All bonds have a coupon interest rate, sometimes abbreviated to "coupon rate" or simply "coupon." In any case, the term denotes the annual interest paid by the issuer to the bondholder.

Coupon interest rates are determined as a percentage of the bond's par value, also known as the "face value."

Why National Interest Rates Matter

Coupon rates are largely influenced by national government-controlled interest rates. This means that if the minimum interest rate is set at 5%, no new bonds may be issued with coupon rates below this level. However, pre-existing bonds with coupon rates higher or lower than 5% may still be bought and sold on the secondary market.

Most bonds have fixed coupon rates, meaning that no matter what the national interest rate may be—and regardless of marker fluctuation—the annual coupon payments remain static. When new bonds are issued with higher interest rates, they are automatically more valuable to investors, because they pay more interest per year, compared to pre-existing bonds. Given the choice between two $1,000 bonds selling at the same price, where one pays 5% and the other pays 4%, the former is clearly the wiser option.


How Does A Bond’s Coupon Interest Rate Affect Its Price?

Coupon Interest Rate vs. Yield

For instance, a bond with a $1,000 face value and a 5% coupon rate is going to pay $50 in interest, even if the bond price climbs to $2,000, or conversely drops to $500. It is thus crucial to understand the difference between a bond's coupon interest rate and its yield. The yield represents the effective interest rate on the bond, determined by the relationship between the coupon rate and the current price. Coupon rates are fixed, but yields are not.

Another example would be that a $1,000 face value bond has a coupon interest rate of 5%. No matter what happens to the bond's price, the bondholder receives $50 that year from the issuer. However, if the bond price climbs from $1,000 to $1,500, the effective yield on that bond changes from 5% to 3.33%. If the bond price falls to $750, the effective yield is 6.67%.

General interest rates substantially impact stock investments. But this is no less true with bonds. When the prevailing market rate of interest is higher than the coupon rate—say there's a 7% interest rate and a bond coupon rate of just a 5% face value—the price of the bond tends to drop on the open market because investors don't want to purchase a bond at face value and receive a 5% yield, when they could source other investments that yield 7%.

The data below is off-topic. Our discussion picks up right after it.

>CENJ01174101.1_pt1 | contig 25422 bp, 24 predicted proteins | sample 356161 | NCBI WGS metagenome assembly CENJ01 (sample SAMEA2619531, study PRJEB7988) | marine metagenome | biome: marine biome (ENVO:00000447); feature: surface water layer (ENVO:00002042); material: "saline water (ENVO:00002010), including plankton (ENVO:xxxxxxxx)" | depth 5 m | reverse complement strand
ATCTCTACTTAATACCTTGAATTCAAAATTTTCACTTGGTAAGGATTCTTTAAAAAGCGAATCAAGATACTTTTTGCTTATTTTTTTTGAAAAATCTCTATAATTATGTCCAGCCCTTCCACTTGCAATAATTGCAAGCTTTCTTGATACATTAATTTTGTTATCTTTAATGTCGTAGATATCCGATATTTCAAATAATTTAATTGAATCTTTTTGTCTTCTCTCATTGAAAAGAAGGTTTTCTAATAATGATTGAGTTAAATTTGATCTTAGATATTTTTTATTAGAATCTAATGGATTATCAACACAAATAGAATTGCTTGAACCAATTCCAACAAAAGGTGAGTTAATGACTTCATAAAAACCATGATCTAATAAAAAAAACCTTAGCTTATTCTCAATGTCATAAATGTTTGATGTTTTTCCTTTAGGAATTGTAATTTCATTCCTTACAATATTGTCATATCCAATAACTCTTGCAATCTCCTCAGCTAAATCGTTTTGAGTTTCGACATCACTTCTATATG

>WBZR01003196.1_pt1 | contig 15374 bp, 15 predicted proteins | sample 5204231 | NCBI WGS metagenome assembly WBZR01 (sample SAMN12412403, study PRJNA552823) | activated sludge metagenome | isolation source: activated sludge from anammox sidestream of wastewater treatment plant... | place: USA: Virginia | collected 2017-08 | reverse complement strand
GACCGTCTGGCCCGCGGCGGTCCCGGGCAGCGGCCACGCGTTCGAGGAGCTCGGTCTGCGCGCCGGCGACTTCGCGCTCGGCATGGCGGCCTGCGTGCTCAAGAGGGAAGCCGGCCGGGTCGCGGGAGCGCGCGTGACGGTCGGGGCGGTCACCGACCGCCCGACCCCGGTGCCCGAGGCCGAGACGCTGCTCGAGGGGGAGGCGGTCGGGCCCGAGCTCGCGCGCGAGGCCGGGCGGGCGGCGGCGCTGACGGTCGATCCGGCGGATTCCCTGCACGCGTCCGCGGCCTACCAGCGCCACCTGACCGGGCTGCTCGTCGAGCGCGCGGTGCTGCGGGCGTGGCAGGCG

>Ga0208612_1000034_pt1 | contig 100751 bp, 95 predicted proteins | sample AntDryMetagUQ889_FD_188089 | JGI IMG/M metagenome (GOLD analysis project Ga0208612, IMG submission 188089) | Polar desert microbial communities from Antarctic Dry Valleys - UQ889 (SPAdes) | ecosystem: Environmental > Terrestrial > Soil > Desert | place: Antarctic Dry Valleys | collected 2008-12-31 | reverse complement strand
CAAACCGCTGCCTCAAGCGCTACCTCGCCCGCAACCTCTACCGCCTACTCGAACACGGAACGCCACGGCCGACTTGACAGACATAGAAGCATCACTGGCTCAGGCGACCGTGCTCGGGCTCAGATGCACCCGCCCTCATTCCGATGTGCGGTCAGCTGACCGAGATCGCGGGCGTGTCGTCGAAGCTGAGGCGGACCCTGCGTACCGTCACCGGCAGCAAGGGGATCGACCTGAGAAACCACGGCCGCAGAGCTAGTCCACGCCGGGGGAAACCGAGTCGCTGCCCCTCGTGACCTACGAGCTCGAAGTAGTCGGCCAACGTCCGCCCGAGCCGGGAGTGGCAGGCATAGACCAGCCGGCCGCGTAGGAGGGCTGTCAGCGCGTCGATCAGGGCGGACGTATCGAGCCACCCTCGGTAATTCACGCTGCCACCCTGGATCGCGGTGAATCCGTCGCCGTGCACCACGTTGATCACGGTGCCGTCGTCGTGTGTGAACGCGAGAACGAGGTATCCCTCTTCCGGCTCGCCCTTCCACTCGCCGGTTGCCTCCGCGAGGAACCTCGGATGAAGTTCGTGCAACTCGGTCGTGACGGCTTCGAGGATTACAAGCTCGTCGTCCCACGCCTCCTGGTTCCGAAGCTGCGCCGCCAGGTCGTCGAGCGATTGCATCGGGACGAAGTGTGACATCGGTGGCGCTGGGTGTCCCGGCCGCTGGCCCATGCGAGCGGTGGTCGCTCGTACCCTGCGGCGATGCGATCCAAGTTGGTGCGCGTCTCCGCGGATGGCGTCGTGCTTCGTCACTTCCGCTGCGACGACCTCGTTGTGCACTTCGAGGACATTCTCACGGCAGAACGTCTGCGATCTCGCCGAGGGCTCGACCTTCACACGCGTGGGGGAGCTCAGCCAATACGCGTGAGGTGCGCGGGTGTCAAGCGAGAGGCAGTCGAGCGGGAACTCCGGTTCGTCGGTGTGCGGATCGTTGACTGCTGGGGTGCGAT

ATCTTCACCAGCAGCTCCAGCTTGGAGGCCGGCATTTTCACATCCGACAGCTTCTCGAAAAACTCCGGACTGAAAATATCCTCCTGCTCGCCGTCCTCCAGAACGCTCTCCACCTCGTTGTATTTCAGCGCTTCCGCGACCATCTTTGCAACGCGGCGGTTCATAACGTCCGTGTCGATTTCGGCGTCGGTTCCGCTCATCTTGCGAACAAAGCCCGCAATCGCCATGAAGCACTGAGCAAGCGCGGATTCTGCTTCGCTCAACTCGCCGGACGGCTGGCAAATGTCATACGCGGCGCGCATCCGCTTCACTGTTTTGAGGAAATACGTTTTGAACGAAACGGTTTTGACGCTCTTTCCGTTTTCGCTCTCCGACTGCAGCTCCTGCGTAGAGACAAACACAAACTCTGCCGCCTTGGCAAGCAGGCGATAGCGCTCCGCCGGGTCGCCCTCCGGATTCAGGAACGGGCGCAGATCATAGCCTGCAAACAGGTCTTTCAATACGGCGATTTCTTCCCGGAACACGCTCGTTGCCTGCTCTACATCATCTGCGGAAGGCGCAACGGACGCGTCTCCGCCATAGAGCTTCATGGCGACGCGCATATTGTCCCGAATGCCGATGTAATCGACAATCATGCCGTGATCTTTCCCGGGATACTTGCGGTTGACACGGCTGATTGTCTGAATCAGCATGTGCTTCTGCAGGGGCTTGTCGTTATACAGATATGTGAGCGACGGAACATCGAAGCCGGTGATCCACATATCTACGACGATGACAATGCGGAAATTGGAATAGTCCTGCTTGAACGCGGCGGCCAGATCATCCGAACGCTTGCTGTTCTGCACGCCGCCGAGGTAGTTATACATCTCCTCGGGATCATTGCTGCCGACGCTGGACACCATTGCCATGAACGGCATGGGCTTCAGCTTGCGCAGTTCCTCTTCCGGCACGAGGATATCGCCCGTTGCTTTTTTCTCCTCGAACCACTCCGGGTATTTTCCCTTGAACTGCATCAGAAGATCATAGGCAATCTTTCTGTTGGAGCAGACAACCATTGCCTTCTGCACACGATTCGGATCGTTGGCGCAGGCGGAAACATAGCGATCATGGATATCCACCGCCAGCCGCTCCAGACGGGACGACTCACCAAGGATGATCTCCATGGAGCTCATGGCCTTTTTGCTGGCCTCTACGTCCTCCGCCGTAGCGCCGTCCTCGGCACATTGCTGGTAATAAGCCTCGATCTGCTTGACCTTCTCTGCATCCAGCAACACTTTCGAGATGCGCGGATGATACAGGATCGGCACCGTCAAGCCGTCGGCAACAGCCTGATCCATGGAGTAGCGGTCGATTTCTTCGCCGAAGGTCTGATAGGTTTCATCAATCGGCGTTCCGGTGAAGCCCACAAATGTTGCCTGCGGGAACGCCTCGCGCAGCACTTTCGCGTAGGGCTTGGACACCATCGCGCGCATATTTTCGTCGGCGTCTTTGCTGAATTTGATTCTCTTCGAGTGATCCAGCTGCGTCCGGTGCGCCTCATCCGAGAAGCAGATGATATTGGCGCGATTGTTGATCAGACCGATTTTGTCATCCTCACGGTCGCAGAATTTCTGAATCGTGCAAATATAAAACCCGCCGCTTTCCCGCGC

This drop in demand depresses the bond price towards an equilibrium 7% yield, which is roughly $715, in the case of a $1,000 face value bond. At $715, the bond's yield is competitive.

Key Takeaways

  • A bond's coupon interest rate indicates the annual interest paid by issuers to bondholders. 
  • Coupon interest rates are calculated as a percentage of the bond's par value, which is frequently called its "face value".
  • The majority of bonds boast fixed coupon rates, that remain stable, regardless of the national interest rate or changes in the economic climate.

Higher Coupon Rates

Conversely, a bond with a coupon rate that's higher than the market rate of interest tends to raise the price. If the general interest rate is 3% but the coupon is 5%, investors rush to purchase the bond, in order to snag a higher investment return. This increased demand causes bond prices to rise until the $1,000 face value bond sells for $1,666.

In reality, bondholders are as concerned with a bond's yield to maturity as they are with current yield because bonds with shorter maturities tend to have smaller discounts or premiums.

The credit rating given to bonds also largely influences the price. It's possible that the bond's price does not accurately reflect the relationship between the coupon rate and other interest rates.

Because each bond returns its full par value to the bondholder upon maturity, investors can increase bonds' total yield by purchasing them at a below-par price, known as a discount. A $1,000 bond purchased for $800 generates coupon payments each year, but also yields a $200 profit upon maturity, unlike a bond purchased at par.